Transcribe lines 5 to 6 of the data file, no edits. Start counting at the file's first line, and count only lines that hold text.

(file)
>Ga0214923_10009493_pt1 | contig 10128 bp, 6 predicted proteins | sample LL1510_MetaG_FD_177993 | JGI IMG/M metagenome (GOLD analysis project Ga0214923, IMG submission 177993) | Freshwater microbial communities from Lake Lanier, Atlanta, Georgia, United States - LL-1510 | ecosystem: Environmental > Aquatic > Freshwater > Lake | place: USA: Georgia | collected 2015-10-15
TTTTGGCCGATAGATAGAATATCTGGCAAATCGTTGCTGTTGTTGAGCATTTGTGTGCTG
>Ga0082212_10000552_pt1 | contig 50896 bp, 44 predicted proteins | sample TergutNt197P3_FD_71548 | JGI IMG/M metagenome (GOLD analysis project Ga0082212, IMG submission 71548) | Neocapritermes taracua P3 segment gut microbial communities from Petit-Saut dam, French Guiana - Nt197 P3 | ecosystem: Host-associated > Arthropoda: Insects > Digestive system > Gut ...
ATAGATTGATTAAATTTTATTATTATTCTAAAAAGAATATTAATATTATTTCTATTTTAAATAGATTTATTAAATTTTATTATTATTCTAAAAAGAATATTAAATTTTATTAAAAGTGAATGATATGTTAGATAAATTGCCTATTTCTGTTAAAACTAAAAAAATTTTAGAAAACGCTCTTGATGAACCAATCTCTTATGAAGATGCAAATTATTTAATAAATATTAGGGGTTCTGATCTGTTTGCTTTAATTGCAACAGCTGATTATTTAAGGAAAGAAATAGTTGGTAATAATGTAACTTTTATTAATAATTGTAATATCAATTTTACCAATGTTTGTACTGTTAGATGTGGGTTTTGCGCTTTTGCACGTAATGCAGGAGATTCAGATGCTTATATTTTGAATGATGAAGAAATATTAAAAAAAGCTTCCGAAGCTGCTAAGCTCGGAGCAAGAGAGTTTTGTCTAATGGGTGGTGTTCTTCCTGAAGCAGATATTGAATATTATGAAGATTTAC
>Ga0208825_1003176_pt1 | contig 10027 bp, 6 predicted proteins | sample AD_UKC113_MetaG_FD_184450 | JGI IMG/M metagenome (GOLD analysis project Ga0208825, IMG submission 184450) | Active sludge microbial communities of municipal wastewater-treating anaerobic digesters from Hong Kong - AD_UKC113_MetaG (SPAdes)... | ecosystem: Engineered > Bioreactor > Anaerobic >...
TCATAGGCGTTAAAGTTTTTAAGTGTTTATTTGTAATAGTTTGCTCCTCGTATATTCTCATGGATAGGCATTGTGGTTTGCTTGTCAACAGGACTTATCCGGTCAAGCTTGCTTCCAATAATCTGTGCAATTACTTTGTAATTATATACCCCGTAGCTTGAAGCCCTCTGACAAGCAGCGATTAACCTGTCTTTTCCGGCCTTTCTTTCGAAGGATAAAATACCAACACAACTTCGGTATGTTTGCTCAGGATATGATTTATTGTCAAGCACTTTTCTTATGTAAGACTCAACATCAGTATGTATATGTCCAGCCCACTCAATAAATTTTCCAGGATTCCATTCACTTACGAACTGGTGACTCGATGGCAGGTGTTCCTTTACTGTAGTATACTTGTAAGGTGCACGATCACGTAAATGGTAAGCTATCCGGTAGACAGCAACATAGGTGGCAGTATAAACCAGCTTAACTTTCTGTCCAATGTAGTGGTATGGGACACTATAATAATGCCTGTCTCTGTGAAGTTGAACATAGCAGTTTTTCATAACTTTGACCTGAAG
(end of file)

>Ga0208825_1003176_pt1 | contig 10027 bp, 6 predicted proteins | sample AD_UKC113_MetaG_FD_184450 | JGI IMG/M metagenome (GOLD analysis project Ga0208825, IMG submission 184450) | Active sludge microbial communities of municipal wastewater-treating anaerobic digesters from Hong Kong - AD_UKC113_MetaG (SPAdes)... | ecosystem: Engineered > Bioreactor > Anaerobic >...
TCATAGGCGTTAAAGTTTTTAAGTGTTTATTTGTAATAGTTTGCTCCTCGTATATTCTCATGGATAGGCATTGTGGTTTGCTTGTCAACAGGACTTATCCGGTCAAGCTTGCTTCCAATAATCTGTGCAATTACTTTGTAATTATATACCCCGTAGCTTGAAGCCCTCTGACAAGCAGCGATTAACCTGTCTTTTCCGGCCTTTCTTTCGAAGGATAAAATACCAACACAACTTCGGTATGTTTGCTCAGGATATGATTTATTGTCAAGCACTTTTCTTATGTAAGACTCAACATCAGTATGTATATGTCCAGCCCACTCAATAAATTTTCCAGGATTCCATTCACTTACGAACTGGTGACTCGATGGCAGGTGTTCCTTTACTGTAGTATACTTGTAAGGTGCACGATCACGTAAATGGTAAGCTATCCGGTAGACAGCAACATAGGTGGCAGTATAAACCAGCTTAACTTTCTGTCCAATGTAGTGGTATGGGACACTATAATAATGCCTGTCTCTGTGAAGTTGAACATAGCAGTTTTTCATAACTTTGACCTGAAG